Liking Self Vs. Liking Life

I’ve been going through my old altered books today. If you’ve been to Sheppard Pratt Center for Eating Disorders, you know what that is. If you haven’t been there, maybe you still might know what it is. It’s actually a pretty good coping strategy. You take an old book (I’ve always preferred bigger books)…you cut things out from magazines and glue them in, draw in it, write in it, etc. You take an old book and make it your story.

Since I’m not that great at art, and art groups always kind of sucked for me, I would prefer to work on my altered books (most of the time).

The main reason I’m bringing it up is because I found a paper taped in one of them that spoke to me.

It’s a list of 67 “confessions” that I suppose those with eating disorders, or even anxiety/depression, can relate to. I starred the ones I had felt applied to me at the time. I will admit, I’m not sure what time period we’re looking at here…but it’s from SP, so sometime between 2009-2015. Probably closer to sometime in the early/middle years.

One of the confessions I starred was this:

“I wish that I didn’t hate myself but at the same time, I don’t know how it would feel to like myself.”

Earlier today, I was showing my therapist some of the books. There’s several pages dedicated to fear foods, skinny models, weight loss quotes from magazines, self-harm-related things, etc. She asked me how it felt to look at all of this. I said it felt weird. It’s kind of surreal, because I’m no longer in that place.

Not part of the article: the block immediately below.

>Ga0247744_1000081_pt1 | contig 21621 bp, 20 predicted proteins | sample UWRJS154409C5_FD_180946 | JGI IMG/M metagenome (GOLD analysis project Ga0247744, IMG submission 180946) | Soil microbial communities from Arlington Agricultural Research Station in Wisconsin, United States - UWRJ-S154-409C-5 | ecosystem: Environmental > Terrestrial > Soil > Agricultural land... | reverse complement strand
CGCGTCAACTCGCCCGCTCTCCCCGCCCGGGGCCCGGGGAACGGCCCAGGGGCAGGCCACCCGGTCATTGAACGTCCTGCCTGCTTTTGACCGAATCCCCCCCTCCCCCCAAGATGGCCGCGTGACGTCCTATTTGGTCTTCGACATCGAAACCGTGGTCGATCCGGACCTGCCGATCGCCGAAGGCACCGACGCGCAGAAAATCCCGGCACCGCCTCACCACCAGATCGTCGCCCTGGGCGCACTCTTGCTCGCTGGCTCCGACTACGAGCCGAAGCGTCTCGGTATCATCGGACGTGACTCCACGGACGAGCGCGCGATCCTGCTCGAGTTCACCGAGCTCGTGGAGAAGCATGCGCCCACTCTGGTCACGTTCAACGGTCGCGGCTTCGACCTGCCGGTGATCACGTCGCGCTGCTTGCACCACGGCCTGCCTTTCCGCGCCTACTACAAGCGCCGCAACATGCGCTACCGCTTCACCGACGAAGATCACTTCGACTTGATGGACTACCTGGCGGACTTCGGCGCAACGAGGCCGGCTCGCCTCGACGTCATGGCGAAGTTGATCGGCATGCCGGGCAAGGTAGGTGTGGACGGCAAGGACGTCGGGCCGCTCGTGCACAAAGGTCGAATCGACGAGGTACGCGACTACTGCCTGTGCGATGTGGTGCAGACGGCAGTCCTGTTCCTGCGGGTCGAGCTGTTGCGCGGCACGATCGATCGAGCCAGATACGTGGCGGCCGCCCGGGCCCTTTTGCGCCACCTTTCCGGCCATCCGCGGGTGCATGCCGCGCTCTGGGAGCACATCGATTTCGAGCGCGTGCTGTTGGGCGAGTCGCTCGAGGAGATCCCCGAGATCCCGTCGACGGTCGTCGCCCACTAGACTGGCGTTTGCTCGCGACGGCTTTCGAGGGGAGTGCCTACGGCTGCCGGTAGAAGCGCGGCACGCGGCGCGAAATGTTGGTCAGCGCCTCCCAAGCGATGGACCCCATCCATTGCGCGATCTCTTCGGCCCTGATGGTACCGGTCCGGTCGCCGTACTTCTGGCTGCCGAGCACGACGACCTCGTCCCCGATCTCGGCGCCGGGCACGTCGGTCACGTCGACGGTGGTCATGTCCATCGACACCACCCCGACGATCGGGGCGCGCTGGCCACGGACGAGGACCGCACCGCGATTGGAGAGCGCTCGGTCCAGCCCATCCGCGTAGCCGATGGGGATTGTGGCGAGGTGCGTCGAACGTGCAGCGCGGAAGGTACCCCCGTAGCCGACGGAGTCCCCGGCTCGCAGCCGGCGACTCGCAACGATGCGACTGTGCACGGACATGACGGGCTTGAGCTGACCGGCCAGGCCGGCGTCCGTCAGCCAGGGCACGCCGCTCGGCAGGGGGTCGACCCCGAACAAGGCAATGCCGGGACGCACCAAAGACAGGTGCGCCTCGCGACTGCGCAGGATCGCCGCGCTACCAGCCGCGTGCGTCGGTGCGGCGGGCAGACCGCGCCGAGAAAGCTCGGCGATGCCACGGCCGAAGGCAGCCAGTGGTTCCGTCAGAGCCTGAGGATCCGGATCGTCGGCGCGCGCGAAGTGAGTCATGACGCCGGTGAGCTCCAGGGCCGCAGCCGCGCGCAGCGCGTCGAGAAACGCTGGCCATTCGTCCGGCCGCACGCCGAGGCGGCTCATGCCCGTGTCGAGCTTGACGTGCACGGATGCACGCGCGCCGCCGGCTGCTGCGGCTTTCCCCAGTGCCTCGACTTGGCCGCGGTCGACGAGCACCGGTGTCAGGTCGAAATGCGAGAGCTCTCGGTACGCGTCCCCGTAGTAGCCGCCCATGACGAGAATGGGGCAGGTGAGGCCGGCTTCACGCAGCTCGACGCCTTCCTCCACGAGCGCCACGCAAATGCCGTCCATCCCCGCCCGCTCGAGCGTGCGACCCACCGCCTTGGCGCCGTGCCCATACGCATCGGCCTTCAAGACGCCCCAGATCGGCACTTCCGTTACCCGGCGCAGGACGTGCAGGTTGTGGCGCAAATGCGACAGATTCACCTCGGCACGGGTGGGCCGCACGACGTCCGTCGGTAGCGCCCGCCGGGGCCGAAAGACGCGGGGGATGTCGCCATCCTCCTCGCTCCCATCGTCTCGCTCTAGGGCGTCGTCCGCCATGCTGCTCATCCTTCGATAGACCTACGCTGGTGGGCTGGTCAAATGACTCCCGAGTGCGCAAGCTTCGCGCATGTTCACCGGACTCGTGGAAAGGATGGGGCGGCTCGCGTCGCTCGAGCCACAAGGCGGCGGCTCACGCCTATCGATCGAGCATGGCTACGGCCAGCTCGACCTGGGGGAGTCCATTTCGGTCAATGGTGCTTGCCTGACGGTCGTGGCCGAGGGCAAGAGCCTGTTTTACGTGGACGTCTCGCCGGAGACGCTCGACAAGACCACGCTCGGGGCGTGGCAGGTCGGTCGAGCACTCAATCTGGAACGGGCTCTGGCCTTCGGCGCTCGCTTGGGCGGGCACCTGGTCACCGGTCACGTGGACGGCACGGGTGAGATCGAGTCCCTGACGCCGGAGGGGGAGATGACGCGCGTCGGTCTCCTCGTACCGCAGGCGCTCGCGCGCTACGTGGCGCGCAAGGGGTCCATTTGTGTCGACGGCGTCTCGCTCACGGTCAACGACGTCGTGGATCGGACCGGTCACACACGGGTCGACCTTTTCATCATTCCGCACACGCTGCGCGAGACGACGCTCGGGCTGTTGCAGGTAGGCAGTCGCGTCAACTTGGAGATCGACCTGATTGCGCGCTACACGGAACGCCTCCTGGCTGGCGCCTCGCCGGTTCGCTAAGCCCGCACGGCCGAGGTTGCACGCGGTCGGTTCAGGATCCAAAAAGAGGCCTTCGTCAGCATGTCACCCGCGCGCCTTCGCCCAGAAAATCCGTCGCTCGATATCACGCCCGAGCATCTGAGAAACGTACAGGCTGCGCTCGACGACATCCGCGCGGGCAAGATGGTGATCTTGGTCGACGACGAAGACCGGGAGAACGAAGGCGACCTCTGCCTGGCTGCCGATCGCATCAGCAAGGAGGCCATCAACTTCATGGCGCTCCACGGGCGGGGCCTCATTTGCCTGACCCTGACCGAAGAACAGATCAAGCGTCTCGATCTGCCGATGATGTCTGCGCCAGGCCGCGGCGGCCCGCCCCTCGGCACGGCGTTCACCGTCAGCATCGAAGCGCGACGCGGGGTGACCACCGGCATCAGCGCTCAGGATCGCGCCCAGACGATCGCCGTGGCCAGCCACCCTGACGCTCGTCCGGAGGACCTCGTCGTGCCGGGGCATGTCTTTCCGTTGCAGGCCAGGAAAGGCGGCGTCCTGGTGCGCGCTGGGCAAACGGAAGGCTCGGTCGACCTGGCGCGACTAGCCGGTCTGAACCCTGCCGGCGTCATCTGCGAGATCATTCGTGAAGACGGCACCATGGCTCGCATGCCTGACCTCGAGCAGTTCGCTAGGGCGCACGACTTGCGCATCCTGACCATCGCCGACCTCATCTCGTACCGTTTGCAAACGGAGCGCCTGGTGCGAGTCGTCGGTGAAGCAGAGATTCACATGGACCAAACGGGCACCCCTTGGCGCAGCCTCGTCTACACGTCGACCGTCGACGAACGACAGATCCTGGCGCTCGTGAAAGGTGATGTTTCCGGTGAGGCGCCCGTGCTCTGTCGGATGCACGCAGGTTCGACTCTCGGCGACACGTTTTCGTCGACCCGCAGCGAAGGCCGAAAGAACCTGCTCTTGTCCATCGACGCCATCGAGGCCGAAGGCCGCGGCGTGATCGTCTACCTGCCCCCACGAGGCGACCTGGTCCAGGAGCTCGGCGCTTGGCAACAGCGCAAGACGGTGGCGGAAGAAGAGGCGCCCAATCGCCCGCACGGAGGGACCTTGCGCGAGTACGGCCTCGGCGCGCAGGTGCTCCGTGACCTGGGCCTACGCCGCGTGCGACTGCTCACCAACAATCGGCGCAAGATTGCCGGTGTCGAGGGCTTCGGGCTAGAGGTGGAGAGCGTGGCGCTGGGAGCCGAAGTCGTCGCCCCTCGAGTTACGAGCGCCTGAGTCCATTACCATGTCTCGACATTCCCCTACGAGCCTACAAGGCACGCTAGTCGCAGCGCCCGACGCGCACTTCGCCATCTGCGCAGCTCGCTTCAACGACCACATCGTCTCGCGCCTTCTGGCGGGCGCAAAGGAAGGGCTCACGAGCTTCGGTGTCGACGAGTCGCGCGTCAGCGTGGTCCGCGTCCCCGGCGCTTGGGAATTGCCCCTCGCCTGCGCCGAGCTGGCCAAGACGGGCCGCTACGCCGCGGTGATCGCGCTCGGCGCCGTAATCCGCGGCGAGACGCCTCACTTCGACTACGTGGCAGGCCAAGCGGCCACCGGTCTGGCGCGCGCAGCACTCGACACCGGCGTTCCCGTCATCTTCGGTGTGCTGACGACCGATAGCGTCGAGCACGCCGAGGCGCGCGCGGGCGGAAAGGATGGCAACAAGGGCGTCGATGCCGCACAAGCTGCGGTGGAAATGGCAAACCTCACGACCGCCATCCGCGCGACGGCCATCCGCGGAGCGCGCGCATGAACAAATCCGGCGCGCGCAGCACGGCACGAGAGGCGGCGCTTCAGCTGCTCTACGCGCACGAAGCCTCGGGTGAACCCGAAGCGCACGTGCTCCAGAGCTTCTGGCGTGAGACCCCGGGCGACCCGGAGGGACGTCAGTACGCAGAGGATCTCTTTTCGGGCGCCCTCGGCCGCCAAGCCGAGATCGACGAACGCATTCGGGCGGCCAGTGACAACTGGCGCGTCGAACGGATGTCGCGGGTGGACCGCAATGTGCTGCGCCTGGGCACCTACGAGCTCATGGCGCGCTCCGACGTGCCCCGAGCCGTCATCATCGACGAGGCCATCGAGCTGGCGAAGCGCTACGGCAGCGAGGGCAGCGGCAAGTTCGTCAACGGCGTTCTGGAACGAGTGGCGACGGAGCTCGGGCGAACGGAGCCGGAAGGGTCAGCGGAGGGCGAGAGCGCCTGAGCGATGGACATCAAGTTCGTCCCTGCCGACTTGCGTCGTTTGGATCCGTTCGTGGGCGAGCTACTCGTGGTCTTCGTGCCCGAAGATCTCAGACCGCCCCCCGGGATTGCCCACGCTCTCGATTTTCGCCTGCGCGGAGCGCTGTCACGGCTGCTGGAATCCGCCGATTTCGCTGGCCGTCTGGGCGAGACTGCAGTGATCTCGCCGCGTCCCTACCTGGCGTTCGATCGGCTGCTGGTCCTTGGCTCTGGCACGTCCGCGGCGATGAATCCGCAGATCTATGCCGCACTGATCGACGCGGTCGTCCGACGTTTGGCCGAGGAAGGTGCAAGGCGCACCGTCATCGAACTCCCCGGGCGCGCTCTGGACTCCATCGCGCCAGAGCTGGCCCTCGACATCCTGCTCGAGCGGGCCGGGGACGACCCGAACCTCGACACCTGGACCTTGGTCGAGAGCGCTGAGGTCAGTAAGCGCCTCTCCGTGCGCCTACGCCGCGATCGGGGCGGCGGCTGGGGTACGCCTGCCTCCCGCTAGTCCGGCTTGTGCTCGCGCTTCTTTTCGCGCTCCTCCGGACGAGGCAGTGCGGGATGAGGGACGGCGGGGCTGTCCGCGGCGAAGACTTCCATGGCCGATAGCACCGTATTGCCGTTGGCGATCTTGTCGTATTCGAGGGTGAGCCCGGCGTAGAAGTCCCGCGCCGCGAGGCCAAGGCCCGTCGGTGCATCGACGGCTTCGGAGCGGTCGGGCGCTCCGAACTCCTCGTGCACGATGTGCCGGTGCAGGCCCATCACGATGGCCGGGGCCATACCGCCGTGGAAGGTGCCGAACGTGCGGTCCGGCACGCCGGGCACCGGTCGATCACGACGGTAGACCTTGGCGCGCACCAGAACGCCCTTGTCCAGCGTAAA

I can’t say I’m completely over my eating disorder, because I’m not. And honestly, I don’t believe that I ever will be completely rid of it. The thoughts still occur, but they’re different now, and more sporadic. They’re more manageable. They’re not the same.

But when I read this quote, something struck me about it. If I am being completely honest, I still don’t know what it feels like to like myself.

I don’t think I hate myself anymore, but I don’t like myself either. Where does that leave me? In a state of confusion, really. I’m in a state of…I just don’t like myself. I don’t like the way I come off, or the awkwardness I can carry. I don’t like my inability to confront people on things that need to come to light. I don’t like that I hardly ever stand up for myself, yet I’m totally willing to stand up for everyone else.

I like my love for animals, though when I say that, I automatically think about how it turns people off. They think I’m weird, because I love animals so much.